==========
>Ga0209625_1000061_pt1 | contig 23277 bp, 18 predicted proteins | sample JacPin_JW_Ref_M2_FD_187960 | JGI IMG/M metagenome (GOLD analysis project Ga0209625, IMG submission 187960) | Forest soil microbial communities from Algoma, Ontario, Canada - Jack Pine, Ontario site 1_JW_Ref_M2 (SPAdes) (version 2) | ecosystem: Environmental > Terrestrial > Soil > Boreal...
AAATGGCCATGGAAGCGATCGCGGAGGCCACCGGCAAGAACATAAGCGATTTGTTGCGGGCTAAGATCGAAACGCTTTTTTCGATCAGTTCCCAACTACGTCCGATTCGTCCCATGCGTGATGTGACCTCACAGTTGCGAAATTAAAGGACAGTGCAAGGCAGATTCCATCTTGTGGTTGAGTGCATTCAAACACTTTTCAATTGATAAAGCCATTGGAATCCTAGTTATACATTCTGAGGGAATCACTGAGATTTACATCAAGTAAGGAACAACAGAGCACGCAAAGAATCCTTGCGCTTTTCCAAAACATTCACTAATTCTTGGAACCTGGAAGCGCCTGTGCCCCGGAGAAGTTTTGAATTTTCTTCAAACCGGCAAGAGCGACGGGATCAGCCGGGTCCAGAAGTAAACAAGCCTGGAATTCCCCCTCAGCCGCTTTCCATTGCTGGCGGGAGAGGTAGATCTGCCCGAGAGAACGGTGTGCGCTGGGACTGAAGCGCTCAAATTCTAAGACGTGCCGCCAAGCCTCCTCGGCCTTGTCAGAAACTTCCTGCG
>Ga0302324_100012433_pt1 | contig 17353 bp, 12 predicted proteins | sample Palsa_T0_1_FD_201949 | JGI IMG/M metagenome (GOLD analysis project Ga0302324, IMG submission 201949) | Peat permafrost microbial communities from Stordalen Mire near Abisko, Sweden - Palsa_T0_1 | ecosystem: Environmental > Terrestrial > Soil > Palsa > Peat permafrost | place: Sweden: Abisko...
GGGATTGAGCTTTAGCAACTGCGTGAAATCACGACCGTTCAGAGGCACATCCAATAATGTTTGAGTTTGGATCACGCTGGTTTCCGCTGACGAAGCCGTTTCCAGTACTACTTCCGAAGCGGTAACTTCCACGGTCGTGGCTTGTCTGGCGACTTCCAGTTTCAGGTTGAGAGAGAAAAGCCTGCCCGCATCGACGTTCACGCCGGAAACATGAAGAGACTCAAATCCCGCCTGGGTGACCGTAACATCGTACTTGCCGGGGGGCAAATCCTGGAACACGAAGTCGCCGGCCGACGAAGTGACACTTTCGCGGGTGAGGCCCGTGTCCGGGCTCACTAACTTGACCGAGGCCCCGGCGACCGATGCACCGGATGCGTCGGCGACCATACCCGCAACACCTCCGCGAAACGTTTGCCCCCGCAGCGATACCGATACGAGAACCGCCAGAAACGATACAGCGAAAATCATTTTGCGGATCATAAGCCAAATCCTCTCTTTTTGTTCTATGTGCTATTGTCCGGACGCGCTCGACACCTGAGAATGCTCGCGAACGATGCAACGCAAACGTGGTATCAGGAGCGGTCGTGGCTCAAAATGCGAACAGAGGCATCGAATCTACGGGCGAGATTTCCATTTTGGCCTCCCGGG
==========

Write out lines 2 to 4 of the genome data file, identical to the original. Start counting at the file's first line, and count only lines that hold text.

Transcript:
AAATGGCCATGGAAGCGATCGCGGAGGCCACCGGCAAGAACATAAGCGATTTGTTGCGGGCTAAGATCGAAACGCTTTTTTCGATCAGTTCCCAACTACGTCCGATTCGTCCCATGCGTGATGTGACCTCACAGTTGCGAAATTAAAGGACAGTGCAAGGCAGATTCCATCTTGTGGTTGAGTGCATTCAAACACTTTTCAATTGATAAAGCCATTGGAATCCTAGTTATACATTCTGAGGGAATCACTGAGATTTACATCAAGTAAGGAACAACAGAGCACGCAAAGAATCCTTGCGCTTTTCCAAAACATTCACTAATTCTTGGAACCTGGAAGCGCCTGTGCCCCGGAGAAGTTTTGAATTTTCTTCAAACCGGCAAGAGCGACGGGATCAGCCGGGTCCAGAAGTAAACAAGCCTGGAATTCCCCCTCAGCCGCTTTCCATTGCTGGCGGGAGAGGTAGATCTGCCCGAGAGAACGGTGTGCGCTGGGACTGAAGCGCTCAAATTCTAAGACGTGCCGCCAAGCCTCCTCGGCCTTGTCAGAAACTTCCTGCG
>Ga0302324_100012433_pt1 | contig 17353 bp, 12 predicted proteins | sample Palsa_T0_1_FD_201949 | JGI IMG/M metagenome (GOLD analysis project Ga0302324, IMG submission 201949) | Peat permafrost microbial communities from Stordalen Mire near Abisko, Sweden - Palsa_T0_1 | ecosystem: Environmental > Terrestrial > Soil > Palsa > Peat permafrost | place: Sweden: Abisko...
GGGATTGAGCTTTAGCAACTGCGTGAAATCACGACCGTTCAGAGGCACATCCAATAATGTTTGAGTTTGGATCACGCTGGTTTCCGCTGACGAAGCCGTTTCCAGTACTACTTCCGAAGCGGTAACTTCCACGGTCGTGGCTTGTCTGGCGACTTCCAGTTTCAGGTTGAGAGAGAAAAGCCTGCCCGCATCGACGTTCACGCCGGAAACATGAAGAGACTCAAATCCCGCCTGGGTGACCGTAACATCGTACTTGCCGGGGGGCAAATCCTGGAACACGAAGTCGCCGGCCGACGAAGTGACACTTTCGCGGGTGAGGCCCGTGTCCGGGCTCACTAACTTGACCGAGGCCCCGGCGACCGATGCACCGGATGCGTCGGCGACCATACCCGCAACACCTCCGCGAAACGTTTGCCCCCGCAGCGATACCGATACGAGAACCGCCAGAAACGATACAGCGAAAATCATTTTGCGGATCATAAGCCAAATCCTCTCTTTTTGTTCTATGTGCTATTGTCCGGACGCGCTCGACACCTGAGAATGCTCGCGAACGATGCAACGCAAACGTGGTATCAGGAGCGGTCGTGGCTCAAAATGCGAACAGAGGCATCGAATCTACGGGCGAGATTTCCATTTTGGCCTCCCGGG